House Should Create Committee on Cybersecurity
Recently, I sent a letter to Speaker Nancy Pelosi (D-Calif.) and House Minority Leader John Boehner (R-Ohio) asking that Congress establish a new Select Committee on Cybersecurity. While it’s a problem we’d rather not think about or deal with, a significant cyber-incident could pose a major threat to our country by disrupting commerce and our ability to defend ourselves. Indeed, experts from the military and the private sector agree that we are not doing enough to prevent a cyber-9/11.
Part of the problem preventing Congress from addressing this issue is that multiple Congressional committees currently have jurisdiction over cybersecurity. This diffusion of responsibility prevents Congress from taking effective action. Establishing a new Select Committee on Cybersecurity will make it easier to address the complex problems associated with cybersecurity.
A cyber-attack could very easily collapse Wall Street, destroy the electrical grid of the Northeast, and/or have a cascading impact on our banking system. Cybercriminals and cyberterrorists are getting smarter and stronger by the day, and their methods are increasingly more sophisticated. Adequate protections are not yet in place to safeguard our nation, so it is imperative Congress address this problem in a comprehensive manner.
Let’s examine some facts that demonstrate the magnitude of the problem:
More than 32,000 suspected cyber-attacks occur in the U.S. every day.
In 2008, the Department of Defense experienced an estimated 80,000 detrimental attacks on its networks.
According to the FBI, more than 10 million Americans are the victims of identity theft each year.
A 28-year-old masterminded a scheme that caused the data breach of more then 40 million credit card numbers, costing one company more than $200 million.
Utilities, which control our electrical grid, are targets of malicious attacks and are hit more than 1,000 times a year.
In April of 2007, Estonia was struck by a Russian-based cyber-attack that tied up telephone exchanges, government ministries and banks.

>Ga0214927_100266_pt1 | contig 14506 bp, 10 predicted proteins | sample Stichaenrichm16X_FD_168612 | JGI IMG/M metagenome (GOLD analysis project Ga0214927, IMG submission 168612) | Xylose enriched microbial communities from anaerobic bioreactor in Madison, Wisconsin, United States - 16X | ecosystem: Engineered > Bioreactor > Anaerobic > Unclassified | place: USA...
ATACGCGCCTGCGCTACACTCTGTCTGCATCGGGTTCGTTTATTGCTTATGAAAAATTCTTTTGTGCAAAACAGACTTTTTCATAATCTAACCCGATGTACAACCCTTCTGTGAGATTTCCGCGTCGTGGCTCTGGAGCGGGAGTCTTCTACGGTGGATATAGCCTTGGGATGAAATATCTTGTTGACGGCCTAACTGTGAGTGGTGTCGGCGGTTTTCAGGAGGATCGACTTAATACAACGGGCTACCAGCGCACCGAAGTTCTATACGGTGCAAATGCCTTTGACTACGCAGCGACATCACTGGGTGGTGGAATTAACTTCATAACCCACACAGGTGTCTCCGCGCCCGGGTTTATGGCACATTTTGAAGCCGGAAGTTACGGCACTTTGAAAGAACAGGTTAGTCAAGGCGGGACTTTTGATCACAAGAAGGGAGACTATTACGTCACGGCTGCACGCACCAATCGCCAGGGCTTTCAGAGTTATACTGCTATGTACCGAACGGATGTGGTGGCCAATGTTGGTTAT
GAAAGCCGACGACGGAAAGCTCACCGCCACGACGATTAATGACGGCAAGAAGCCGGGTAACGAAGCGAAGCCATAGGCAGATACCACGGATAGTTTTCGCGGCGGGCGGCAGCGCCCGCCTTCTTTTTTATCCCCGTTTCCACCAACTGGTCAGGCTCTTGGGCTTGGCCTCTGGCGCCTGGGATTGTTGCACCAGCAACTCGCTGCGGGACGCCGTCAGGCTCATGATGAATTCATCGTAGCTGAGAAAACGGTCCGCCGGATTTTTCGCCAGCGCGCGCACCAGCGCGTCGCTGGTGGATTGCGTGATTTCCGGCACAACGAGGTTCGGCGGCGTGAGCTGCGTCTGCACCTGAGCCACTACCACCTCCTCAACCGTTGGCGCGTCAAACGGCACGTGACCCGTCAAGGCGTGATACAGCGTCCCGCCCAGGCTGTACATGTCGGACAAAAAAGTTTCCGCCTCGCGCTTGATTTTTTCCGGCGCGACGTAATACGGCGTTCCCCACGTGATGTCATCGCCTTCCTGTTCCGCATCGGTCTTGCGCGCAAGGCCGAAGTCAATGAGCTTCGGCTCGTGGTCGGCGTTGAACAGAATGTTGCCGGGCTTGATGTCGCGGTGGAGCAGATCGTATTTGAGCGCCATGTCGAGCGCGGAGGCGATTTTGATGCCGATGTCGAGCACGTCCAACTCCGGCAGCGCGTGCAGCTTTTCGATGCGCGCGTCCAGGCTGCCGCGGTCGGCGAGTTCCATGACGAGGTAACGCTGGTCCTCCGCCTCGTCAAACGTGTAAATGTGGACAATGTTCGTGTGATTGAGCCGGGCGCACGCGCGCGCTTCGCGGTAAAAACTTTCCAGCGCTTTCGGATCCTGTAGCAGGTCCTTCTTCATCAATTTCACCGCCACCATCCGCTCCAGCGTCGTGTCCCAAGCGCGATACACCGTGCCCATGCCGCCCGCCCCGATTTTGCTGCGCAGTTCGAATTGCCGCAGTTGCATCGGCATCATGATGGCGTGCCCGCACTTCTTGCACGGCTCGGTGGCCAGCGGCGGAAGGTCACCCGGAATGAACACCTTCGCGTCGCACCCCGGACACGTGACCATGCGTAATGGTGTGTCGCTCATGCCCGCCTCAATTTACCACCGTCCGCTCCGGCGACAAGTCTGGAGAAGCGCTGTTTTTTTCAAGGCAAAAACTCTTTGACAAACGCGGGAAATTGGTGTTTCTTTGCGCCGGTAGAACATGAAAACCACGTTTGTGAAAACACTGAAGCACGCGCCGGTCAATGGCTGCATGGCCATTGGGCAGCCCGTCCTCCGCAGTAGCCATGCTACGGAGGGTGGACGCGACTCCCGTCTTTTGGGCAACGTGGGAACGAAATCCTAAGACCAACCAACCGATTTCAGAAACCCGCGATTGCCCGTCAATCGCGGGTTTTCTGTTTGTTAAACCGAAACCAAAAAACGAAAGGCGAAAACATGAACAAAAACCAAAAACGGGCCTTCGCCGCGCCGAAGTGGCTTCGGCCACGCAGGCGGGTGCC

Al-Qaida’s Internet logs mark a terrorist browser’s path through the Internet on sites that offer programming instructions for digital switches, running power, water, transport and communication grids.
In this post-9/11 world, we should know that preparation is the only way to avoid disaster. But when you consider that most of the major authorizing committees and the Appropriations Committee have jurisdiction over some aspects of cybersecurity, you begin to understand that we have a problem.
The House committees with jurisdiction over this issue include the Energy and Commerce Committee, the Armed Services Committee, the Oversight and Government Reform Committee, the Judiciary Committee, the Homeland Security Committee, the Science and Technology Committee and of course, the panel I once led, the Appropriations Committee. Yet each of these only examines cybersecurity from the vantage point of their committee’s jurisdiction. This fragmentation does not allow for any of the committees to have a comprehensive understanding of the problem and is a deterrent to effective legislative action.
Congress needs to do more to safeguard the American public in this area. A Select Committee on Cybersecurity should be established to recommend a unified course of action with respect to the new laws that are needed to govern cyberspace. The select committee should not be permanent or need legislative authority. A Select Committee on Cybersecurity would augment, not replace, the existing Congressional committee structure. It should, however, be directed to make recommendations for legislation.
The term cybersecurity is so broad that it encompasses matters ranging from online banking safety to war-fighting capabilities. Beyond the national security implications, there are also important civil liberty and economic considerations. As a nation, we lose tens of billions of dollars each year in valuable intellectual property.
Thus, to maximize its effectiveness, the select committee should have two subcommittees: the first dealing with issues involving national security and intelligence and the second focused on matters such as online crime, critical infrastructure protection and other commercial sector activities. The senior members of the Armed Services and Intelligence committees should serve on the subcommittee involved in these issues, while the chairmen and ranking members of the major authorizing committees should serve on the domestic subcommittee dealing with the “.gov— and “.com— worlds.
The establishment of a Select Committee on Cybersecurity would be an important tool for Congress to better address this growing threat to our nation. Fighting cybercriminals and cyberterrorists requires a higher degree of vigilance and urgency. Cyberspace has no boundaries, and we must do everything possible to protect our country from cyberthreats.
The establishment of a Select Committee on Cybersecurity would be a signal that the Congressional leadership of this country understands the nature and seriousness of this threat.
Former Rep. Bob Livingston (R-La.) is founder and partner of the Livingston Group.